As a memoir writer, I’m the grandmother, the Misfit and Flannery O’Connor all rolled into one. I’m writing about myself, yes, but writing about a younger self most often, trying to make sense of my selfishness, my craziness and heartlessness armed, as Bernard Cooper states, with “the luminous power of words.” When someone asks if I’m healed, I want to answer, “I’d be healed if I wrote a memoir every minute of my life.” In my experience, healing is as fleeting as “goodness.”
Explorations in Nonfiction
review by Caron Krauth
Fourth Genre: Explorations in Nonfiction, Vol 1 No 1, Spring 1999.
Michael Steinberg (ed.)
Michigan State University Press
As a result of the recent burgeoning in popularity of the memoir and personal essay forms, new journals are emerging from the USA that are solely devoted to publishing short works in what is currently termed 'creative nonfiction'. The first issue of Fourth Genre, a stylishly produced journal edited by Michael Steinberg, of Michigan State University, contains a selection of memoirs and essays which provide some good examples of the fluidity and blurring of boundaries that is occurring in this field of writing.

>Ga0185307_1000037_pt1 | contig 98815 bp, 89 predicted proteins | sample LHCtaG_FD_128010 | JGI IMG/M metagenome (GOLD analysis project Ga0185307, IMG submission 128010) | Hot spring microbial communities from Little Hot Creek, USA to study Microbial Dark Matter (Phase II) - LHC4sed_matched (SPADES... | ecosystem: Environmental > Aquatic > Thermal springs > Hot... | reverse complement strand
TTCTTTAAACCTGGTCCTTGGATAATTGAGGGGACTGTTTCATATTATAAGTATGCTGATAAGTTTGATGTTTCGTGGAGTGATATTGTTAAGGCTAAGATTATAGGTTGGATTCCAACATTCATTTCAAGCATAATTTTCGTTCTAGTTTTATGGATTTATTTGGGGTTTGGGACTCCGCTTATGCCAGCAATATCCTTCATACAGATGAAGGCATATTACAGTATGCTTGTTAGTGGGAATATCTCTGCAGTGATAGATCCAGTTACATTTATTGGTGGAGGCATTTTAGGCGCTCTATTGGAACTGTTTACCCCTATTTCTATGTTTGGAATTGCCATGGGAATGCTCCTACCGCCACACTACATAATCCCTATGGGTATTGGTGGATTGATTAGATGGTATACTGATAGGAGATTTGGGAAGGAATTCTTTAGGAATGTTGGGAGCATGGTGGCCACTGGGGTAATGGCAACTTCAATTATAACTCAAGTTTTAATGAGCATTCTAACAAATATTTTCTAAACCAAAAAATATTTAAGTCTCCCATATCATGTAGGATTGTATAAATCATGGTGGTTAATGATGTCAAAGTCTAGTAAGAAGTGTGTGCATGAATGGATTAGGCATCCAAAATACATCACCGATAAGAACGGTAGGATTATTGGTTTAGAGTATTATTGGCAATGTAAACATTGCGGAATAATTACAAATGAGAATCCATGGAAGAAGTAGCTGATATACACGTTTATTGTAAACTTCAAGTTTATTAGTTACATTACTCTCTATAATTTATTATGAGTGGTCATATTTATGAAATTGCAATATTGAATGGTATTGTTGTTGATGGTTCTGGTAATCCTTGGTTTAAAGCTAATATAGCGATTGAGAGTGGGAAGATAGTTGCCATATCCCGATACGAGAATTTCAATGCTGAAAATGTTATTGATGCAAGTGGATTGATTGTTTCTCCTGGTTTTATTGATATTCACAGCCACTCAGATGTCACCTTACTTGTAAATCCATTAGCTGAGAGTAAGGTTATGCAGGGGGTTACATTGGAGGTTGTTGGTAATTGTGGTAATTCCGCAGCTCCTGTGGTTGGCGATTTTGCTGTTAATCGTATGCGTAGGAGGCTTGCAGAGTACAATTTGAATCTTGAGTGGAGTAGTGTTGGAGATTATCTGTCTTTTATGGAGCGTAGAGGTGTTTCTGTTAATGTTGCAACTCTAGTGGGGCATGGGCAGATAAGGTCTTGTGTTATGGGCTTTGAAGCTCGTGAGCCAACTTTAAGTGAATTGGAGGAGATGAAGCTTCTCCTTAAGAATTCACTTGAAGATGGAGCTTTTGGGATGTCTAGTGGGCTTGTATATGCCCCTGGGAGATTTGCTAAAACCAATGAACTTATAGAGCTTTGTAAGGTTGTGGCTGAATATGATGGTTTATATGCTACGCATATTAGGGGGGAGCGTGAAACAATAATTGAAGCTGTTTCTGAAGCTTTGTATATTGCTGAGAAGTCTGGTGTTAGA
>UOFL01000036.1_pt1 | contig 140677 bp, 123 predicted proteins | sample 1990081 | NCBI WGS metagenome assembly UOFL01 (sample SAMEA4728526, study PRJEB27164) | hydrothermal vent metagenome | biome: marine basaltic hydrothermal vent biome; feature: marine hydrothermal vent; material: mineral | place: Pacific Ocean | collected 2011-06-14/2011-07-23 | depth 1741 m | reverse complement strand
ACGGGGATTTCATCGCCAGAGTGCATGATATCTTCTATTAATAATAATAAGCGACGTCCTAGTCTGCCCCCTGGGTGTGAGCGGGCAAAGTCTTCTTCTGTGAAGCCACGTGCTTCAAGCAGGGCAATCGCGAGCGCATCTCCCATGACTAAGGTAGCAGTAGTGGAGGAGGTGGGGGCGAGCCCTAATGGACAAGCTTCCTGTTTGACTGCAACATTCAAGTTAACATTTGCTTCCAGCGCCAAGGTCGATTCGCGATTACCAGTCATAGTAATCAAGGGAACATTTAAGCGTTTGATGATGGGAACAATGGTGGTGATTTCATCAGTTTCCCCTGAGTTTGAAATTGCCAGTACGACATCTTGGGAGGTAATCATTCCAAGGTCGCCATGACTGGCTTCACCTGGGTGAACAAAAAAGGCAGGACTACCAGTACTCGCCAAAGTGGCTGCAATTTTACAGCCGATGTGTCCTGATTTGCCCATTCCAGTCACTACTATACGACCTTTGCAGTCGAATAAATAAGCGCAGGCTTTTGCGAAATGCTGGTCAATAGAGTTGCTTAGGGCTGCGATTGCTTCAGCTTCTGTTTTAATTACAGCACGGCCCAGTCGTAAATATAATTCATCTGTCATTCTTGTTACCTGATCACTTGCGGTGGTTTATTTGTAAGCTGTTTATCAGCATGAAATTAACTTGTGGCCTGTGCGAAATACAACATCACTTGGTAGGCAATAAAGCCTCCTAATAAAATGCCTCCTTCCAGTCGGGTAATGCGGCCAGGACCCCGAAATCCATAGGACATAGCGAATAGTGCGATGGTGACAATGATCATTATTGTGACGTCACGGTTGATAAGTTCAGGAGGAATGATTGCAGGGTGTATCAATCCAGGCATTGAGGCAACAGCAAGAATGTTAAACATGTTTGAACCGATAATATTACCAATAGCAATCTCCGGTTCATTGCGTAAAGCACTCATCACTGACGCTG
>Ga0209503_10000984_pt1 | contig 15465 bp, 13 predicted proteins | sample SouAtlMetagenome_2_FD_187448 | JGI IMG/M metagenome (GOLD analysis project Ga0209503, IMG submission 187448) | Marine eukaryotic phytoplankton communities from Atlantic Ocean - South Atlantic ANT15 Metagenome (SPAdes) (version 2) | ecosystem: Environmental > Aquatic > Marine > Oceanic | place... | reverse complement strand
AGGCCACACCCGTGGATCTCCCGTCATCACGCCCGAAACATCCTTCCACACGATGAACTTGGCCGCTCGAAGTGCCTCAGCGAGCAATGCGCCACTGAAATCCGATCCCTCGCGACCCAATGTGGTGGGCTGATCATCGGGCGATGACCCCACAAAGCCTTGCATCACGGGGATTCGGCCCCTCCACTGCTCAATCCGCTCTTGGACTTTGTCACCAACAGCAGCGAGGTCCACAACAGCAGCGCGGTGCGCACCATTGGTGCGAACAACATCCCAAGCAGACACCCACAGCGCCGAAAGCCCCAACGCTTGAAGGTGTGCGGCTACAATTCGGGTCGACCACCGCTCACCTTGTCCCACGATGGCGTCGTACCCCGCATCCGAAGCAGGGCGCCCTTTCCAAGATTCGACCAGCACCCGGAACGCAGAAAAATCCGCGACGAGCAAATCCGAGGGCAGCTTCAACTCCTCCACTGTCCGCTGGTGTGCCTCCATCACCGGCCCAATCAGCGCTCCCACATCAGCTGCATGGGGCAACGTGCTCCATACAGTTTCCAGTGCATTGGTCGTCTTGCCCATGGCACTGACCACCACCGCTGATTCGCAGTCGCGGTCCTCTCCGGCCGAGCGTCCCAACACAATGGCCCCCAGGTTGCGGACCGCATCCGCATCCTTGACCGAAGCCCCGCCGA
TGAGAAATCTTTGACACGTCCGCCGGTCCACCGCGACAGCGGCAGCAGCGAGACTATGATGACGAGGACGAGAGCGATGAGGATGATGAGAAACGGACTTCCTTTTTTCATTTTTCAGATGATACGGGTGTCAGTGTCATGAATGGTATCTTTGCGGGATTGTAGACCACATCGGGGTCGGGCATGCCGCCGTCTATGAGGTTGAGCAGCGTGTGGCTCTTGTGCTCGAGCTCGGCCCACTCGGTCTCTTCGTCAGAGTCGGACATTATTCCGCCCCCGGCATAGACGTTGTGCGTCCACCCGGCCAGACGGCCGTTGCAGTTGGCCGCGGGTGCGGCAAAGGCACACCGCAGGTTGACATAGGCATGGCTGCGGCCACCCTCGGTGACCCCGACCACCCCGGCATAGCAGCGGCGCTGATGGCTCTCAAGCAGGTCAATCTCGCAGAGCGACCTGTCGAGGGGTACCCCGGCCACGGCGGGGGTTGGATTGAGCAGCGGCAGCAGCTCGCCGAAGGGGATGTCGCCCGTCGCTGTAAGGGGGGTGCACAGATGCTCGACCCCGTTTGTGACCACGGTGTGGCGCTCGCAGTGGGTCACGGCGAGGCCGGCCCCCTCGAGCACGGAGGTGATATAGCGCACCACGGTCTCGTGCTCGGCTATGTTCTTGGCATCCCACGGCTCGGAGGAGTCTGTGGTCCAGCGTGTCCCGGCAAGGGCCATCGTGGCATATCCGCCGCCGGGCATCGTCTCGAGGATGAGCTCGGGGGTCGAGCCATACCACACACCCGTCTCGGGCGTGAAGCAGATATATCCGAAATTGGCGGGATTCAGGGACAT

Fourth Genre is impressive in the balance and variety of content it maintains, keeping reader interest throughout and preventing any 'nonfiction overload'. In keeping with the fluidity of the writing it includes interviews, roundtable discussion, a photo essay, full-length reviews, reader to reader capsule reviews and plans to include reader response in later editions. In his introductory notes, the editor explains that the policy of the journal is to actively encourage essays, memoirs, commentary and reviews from poets, fiction writers and editors as well as from current practitioners of nonfiction, and this approach is reflected in the writing backgrounds of the contributors to this issue, many of whom are also fiction writers, editors and/or poets. The journal would appeal equally to readers of short fiction as to those interested in memoir and essay.